When it comes to delivering a pitch, Oren Klaff has unparalleled credentials. Over the past 13 years, he has used his one-of-a-kind method to raise more than $400 million....
Author Kim Scott was an executive at Google and then at Apple, where she developed a class on how to be a good boss....
The Ten Faces of Innovation is an extraordinary guide to nurturing and sustaining a culture of continuous innovation and renewal....
This is not a book by designers for designers; this is a book for creative leaders seeking to infuse design thinking into every level of an organization to drive new alternatives for business and society....
From Ed Catmull, co-founder (with Steve Jobs and John Lasseter) of Pixar Animation Studios, comes an incisive book about creativity in business....
Readers and listeners of all ages and walks of life have drawn inspiration and empowerment from Elizabeth Gilbert's books for years....
A Fine Line shares the amazing story of Esslinger's transformation from industrial design wunderkind to a global innovation powerhouse, while detailing the very real challenges facing businesses in the new global economy. Offering companies far more than a temporary innovation booster, Esslinger shows how he and frog build creative design into the framework of an organization's competitive strategy, the same approach that has worked so well for leading edge companies such as Sony, Louis Vuitton, Lufthansa, Disney, Hewlett-Packard, SAP, Microsoft, and Apple.
Offering a step-by-step overview of the innovation process - from targeting goals to shepherding new products and services to the marketplace - Esslinger reveals how to arrive at a design that reflects an intensely human experience and will connect strongly with consumers.
With Esslinger's unique perspective, rich stories, and global mindset, A Fine Line explores business solutions that are environmentally sustainable and contribute to the future of a thriving and lasting global economy.
The blending of design and business intelligence holds the key for shaping a sustainable competitive advantage in the rapidly evolving creative economy. A Fine Line equips business leaders with the necessary tools to thrive in tomorrow's world.
This is a somewhat narcissistic autobiographical story of the designer behind Steve Jobs, and surprisingly many others of Job’s ilk. In retrospect I should have felt more incredulity that one man could have been the lead designer on so many influential products in the second half of the 20th century. But I think it’s a pretty honest rendition.
Mixed in are his views on business strategy: 1) great design must be artistic, but it must be even more about the engineering, 2) great design is about the user (everyone says this, but few walk the walk), 3) great design should not mirror today’s market, but rather must be about what the market could be with 1 or 2 steps (but presumably not 10 steps), 4) globalization makes design more valuable while making much around it less valuable (globalization makes design more strategic in other ways too), 5) great design has always been manufacturing (few seem to remember this).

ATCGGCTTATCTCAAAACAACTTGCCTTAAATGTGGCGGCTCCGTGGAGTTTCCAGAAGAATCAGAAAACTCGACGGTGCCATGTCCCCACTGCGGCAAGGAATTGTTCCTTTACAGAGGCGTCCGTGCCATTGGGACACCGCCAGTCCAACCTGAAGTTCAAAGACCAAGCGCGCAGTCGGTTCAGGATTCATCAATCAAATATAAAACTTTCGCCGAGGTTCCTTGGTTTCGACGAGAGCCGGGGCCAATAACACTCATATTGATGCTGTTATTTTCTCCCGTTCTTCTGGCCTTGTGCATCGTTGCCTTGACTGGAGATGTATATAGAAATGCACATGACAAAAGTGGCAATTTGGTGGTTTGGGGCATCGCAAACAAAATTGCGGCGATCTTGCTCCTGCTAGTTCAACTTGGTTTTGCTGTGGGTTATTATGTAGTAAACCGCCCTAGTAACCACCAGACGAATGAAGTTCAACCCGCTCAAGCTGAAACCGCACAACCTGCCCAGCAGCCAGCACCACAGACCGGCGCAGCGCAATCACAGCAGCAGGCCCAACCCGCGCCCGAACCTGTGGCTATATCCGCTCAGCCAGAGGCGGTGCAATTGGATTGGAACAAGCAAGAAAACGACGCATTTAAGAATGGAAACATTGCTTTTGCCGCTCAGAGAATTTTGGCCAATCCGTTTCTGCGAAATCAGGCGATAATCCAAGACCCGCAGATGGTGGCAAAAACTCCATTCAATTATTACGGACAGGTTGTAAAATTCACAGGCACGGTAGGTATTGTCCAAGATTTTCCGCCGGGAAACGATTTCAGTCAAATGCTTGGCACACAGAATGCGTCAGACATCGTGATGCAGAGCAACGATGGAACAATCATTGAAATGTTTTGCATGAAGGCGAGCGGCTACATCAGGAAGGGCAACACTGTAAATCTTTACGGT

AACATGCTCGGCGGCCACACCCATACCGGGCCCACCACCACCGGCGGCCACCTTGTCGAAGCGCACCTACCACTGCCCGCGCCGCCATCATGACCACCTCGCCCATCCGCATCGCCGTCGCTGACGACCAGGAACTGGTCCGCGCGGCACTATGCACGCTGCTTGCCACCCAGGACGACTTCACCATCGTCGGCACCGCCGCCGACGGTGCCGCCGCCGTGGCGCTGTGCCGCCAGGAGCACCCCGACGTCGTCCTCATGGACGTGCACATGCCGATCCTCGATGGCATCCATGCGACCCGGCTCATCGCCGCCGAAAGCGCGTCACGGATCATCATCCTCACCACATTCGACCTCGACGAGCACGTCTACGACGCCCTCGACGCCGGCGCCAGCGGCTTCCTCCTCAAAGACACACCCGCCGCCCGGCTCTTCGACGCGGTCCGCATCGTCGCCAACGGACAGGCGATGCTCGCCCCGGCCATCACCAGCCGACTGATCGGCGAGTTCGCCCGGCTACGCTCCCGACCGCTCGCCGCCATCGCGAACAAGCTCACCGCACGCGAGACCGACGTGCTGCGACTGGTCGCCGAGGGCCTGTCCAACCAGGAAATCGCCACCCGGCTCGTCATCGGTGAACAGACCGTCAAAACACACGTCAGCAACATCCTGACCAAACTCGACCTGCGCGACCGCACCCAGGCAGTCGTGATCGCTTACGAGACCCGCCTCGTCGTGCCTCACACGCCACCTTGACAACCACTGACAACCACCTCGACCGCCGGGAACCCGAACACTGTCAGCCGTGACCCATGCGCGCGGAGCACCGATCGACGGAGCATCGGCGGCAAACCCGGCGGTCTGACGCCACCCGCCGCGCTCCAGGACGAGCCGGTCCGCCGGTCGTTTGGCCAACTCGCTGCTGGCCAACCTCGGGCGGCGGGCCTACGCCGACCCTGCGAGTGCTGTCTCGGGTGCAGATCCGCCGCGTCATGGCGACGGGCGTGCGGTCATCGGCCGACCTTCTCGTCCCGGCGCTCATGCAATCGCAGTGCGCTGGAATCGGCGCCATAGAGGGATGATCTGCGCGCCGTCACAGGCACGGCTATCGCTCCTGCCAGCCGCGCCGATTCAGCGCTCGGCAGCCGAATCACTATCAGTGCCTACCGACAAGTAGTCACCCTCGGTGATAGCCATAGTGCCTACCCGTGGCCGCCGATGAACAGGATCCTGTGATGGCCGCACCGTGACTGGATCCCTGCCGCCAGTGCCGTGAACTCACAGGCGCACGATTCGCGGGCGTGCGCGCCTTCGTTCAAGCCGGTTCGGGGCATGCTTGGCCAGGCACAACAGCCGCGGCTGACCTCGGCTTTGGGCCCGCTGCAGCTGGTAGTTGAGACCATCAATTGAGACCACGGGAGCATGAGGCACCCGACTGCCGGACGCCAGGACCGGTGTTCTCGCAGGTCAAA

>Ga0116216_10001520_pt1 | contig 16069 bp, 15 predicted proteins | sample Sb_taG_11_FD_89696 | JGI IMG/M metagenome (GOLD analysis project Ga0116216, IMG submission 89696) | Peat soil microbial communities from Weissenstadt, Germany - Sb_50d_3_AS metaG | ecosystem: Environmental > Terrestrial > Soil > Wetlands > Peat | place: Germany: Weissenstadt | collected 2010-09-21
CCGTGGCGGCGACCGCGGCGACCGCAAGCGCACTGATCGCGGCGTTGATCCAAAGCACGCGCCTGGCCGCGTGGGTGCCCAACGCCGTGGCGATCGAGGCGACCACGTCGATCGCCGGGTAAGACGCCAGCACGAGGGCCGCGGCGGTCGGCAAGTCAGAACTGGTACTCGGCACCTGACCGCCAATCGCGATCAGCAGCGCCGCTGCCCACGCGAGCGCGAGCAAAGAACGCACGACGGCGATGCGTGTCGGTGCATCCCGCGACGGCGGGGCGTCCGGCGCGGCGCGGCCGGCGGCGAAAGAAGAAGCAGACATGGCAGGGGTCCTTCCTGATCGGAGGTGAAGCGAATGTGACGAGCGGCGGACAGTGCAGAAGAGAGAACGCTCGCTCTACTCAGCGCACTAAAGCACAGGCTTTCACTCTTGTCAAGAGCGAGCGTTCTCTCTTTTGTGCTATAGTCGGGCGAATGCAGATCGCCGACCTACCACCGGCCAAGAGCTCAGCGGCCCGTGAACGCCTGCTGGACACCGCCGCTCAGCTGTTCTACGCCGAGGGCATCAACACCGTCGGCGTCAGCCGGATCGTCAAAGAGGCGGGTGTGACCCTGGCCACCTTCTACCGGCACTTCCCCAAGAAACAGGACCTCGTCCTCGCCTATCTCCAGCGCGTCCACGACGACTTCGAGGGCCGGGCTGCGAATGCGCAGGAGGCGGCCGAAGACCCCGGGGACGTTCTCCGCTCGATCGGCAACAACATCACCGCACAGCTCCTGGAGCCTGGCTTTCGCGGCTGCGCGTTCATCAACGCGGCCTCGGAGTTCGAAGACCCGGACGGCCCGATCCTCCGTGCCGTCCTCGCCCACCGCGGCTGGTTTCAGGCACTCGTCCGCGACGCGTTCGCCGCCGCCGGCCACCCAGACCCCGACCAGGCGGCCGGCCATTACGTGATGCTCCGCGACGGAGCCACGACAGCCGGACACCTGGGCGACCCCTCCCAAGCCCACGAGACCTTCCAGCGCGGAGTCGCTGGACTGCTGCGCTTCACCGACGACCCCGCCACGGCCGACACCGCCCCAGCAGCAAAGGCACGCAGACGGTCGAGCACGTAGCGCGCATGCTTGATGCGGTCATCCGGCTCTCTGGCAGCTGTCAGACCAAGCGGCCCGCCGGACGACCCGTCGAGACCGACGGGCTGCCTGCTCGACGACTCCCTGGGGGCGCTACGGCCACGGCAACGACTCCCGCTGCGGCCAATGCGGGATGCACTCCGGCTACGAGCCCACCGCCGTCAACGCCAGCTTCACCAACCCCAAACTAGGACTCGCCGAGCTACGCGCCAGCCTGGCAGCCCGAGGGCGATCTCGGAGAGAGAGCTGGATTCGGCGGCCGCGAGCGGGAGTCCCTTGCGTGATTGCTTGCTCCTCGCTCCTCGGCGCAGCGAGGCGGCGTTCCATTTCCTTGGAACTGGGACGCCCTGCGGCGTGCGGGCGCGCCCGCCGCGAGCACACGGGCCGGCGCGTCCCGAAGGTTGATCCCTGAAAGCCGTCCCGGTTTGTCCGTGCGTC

The book also includes a significant section on greening as an opportunity for designs. I remain unsure rather this section is deep or fashionable fluff.
The best part of the book was the analysis Chinese Manufacturing and Taiwanese Design (i.e., ODMs). He argues that the Chinese manufacturing is far more capable, especially more flexible, than western designers understand and that this gap in awareness is the source of a major shortfall in the potential of western design.
The biggest weakness of the book is that he presents an interesting thesis, namely that design has become one of the key pillars of business strategy, but never follows through with a forceful attempt to prove this thesis. Probably it was self evident to him, but it leaves the non-designer reader unsatisfied.
7 of 7 people found this review helpful
Beyond the multiple self promotions of essinger's firm Frog design, and layers of "only the best" platitudes there is useful advice, Esslinger's firm has been instrumental in many super successful products(like Macintosh). I would have enjoyed it a bit more with the ego tempered a bit and the advice given with a true spirit of helping readers more that flacking for frog...Frog is great, we know that already that is why we bought the book.
2 of 3 people found this review helpful
What did you like best about A Fine Line? What did you like least?
The book is very interesting providing an interesting read into the history of Frog
How could the performance have been better?
The narration is poor and robotic. It sounds like a person trying hard to sound like a text-to-speech algorithm. It is terribly difficult to carry on listening.
Would you say that listening to this book was time well-spent? Why or why not?
Much of my time with this book in the car was spent arguing with the narrator. There were some pearls of wisdom, but I had to tolerate the europhile, ecologist, socialist political crap to get them.
What was most disappointing about Hartmut Esslinger’s story?
The loud political tone makes it hard to listen to the business and design wisdom.He should have kept his political manifesto separate from his business advice.
1 of 2 people found this review helpful